|FactSnippet No. 743,696|
41 Facts About Penny Hardaway
Penny Hardaway is the son of Fae Penny Hardaway was born on 1951 and and Eddie Golden.
|FactSnippet No. 743,697|
Penny Hardaway's nickname came as a result of his grandmother's calling him "Pretty" with a southern drawl, thus sounding like "Penny".
|FactSnippet No. 743,698|
Penny Hardaway grew up in the Binghampton neighborhood of shotgun houses in Memphis, Tennessee.
|FactSnippet No. 743,699|
Penny Hardaway grew up playing basketball in Memphis for Treadwell High School where he averaged 36.
|FactSnippet No. 743,700|
Penny Hardaway's grades were so low that he was admitted to the University on a special exemption from University President Thomas G Carpenter.
|FactSnippet No. 743,701|
Penny Hardaway took the ACT five times with a maximum score of 17.
|FactSnippet No. 743,702|
Penny Hardaway returned for his junior season and bettered his numbers from the previous season.
|FactSnippet No. 743,704|
Penny Hardaway was a finalist for the Naismith College Player of the Year and the John R Wooden Award that are annually given the most outstanding player in college basketball.
|FactSnippet No. 743,705|
Penny Hardaway returned to the University of Memphis in May 2003 and graduated with a bachelor's degree in professional studies, ten years after leaving school early to turn pro.
|FactSnippet No. 743,706|
Two days before the draft, Penny Hardaway participated in a pick-up basketball game with several Magic players and local talent and impressed the organization enough to make the draft day trade.
|FactSnippet No. 743,708|
Penny Hardaway started out the season at the shooting guard position while he learned the point guard position from veteran Scott Skiles.
|FactSnippet No. 743,709|
Penny Hardaway immediately made an impact on the league, winning the MVP award at the inaugural Schick Rookie Game.
|FactSnippet No. 743,710|
Penny Hardaway helped the Magic to their first playoff berth and first 50-win season.
|FactSnippet No. 743,711|
Penny Hardaway was named a starter in the NBA All-Star Game for the second consecutive season while leading the Magic to a franchise record 60 wins.
|FactSnippet No. 743,713|
Penny Hardaway was again the only player in the NBA who averaged at least 20 points and five assists and shot 50 percent on field goals during the regular season.
|FactSnippet No. 743,714|
Penny Hardaway then said he underwent surgery during the off-season and felt that the injury had robbed him of his explosiveness.
|FactSnippet No. 743,716|
Penny Hardaway struggled through an injury-filled season but still managed to be named a starter for the third consecutive time in the NBA All-Star game.
|FactSnippet No. 743,717|
Penny Hardaway then scored 42 points in game 3 and 41 in Game 4 to force a Game 5 in Miami .
|FactSnippet No. 743,718|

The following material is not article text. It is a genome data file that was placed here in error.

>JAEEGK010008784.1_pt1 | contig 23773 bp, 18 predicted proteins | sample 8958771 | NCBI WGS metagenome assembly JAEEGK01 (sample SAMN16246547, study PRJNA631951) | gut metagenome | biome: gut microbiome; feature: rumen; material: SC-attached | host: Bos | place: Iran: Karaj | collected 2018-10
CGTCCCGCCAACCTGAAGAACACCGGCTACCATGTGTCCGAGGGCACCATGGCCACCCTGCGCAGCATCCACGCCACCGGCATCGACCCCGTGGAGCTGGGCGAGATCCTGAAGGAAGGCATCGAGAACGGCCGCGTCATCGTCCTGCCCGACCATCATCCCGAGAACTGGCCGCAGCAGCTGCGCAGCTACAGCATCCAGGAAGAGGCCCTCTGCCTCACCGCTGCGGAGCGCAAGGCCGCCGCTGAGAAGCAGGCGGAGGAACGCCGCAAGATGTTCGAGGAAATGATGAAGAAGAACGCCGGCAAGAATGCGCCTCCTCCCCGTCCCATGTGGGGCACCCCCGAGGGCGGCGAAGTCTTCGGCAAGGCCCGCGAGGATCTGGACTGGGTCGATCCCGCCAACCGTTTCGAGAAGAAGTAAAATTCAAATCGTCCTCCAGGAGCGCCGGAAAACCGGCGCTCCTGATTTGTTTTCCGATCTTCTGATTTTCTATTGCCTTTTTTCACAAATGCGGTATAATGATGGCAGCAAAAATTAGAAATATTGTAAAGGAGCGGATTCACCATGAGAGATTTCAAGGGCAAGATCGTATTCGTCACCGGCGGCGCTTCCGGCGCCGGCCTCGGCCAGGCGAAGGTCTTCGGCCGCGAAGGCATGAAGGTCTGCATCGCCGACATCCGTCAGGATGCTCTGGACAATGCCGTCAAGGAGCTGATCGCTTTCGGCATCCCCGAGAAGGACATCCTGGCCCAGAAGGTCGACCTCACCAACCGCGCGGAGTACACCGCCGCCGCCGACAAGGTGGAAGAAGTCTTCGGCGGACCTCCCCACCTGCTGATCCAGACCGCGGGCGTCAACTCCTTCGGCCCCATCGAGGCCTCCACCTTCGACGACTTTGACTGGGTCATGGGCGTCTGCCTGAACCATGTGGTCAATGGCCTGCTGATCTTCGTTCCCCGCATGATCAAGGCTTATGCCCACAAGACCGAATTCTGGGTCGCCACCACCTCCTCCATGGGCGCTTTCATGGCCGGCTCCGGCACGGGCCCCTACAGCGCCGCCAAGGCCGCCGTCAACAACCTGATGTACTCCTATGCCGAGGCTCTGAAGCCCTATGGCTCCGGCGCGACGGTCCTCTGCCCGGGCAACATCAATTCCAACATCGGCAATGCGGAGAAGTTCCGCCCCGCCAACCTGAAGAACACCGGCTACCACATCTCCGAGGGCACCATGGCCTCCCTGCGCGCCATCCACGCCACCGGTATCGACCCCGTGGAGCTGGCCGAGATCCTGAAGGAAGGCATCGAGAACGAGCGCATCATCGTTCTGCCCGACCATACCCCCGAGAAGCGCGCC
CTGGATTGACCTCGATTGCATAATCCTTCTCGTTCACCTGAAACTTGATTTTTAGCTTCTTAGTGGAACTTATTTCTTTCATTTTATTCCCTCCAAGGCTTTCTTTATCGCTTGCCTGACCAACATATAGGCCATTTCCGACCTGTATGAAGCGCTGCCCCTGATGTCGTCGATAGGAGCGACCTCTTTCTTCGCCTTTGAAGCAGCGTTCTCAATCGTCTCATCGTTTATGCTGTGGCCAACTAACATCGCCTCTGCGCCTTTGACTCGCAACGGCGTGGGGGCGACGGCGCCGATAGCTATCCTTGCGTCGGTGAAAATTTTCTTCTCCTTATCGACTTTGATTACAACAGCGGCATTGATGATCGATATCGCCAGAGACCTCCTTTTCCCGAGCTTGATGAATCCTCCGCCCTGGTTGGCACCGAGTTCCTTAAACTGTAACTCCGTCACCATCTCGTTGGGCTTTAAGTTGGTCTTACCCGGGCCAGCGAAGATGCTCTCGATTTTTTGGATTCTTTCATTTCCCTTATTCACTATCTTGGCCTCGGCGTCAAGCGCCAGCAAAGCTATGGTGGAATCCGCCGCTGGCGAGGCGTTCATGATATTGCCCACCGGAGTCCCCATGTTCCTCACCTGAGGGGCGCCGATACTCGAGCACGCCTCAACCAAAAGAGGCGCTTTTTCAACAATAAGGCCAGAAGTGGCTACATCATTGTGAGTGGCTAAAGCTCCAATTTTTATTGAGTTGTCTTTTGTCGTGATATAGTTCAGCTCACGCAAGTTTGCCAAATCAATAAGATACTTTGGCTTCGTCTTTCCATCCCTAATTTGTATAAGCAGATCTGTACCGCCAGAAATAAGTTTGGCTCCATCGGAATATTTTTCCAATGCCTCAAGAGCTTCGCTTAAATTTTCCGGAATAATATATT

Penny Hardaway scored 33 points in Game 5 but the Magic fell short.
|FactSnippet No. 743,719|
Penny Hardaway finished the playoffs with averages of 31 points, 6 rebounds, 3.
|FactSnippet No. 743,720|
Penny Hardaway played his last game a week after the All-Star game and missed the remainder of the season .
|FactSnippet No. 743,721|
Penny Hardaway returned during the lockout-shortened 1999 season and managed to play in all 50 regular-season games to lead the Magic to a share of the best regular-season record in the Eastern Conference.
|FactSnippet No. 743,722|
Penny Hardaway stepped up and recorded a 17-point, 13-assist, 12-rebound triple-double in a crucial Game 3 win.
|FactSnippet No. 743,723|
Inconsistent play by young Joe Johnson allowed Penny Hardaway to get back into the starting lineup early in the season.
|FactSnippet No. 743,724|
Penny Hardaway led the Knicks in scoring in two playoff games while averaging 16.
|FactSnippet No. 743,726|
Penny Hardaway wore jersey number 7, marking the first time in his pro career that he didn't wear number 1.
|FactSnippet No. 743,727|
In 2011, Penny Hardaway took over for his friend Desmond Merriweather as a coach for his middle school alma mater, Lester Middle School, while Merriweather was undergoing treatment for colon cancer.
|FactSnippet No. 743,728|
Penny Hardaway was hired to replace former head coach Tubby Smith.
|FactSnippet No. 743,729|
Penny Hardaway owns a barbershop and beauty salon in downtown Memphis and a turf business based in Miami.
|FactSnippet No. 743,731|
Penny Hardaway is known for his efforts to promote sports in Memphis.
|FactSnippet No. 743,732|
Penny Hardaway provided funding to build the University of Memphis Sports Hall of Fame.
|FactSnippet No. 743,733|
In 2011, Penny Hardaway announced plans for a permanent $20 million multi-sports facility named FastBreak Courts Sportsplex in Cordova.
|FactSnippet No. 743,734|
Penny Hardaway has a son Jayden who plays guard at the University of Memphis where Penny Hardaway is head coach.
|FactSnippet No. 743,736|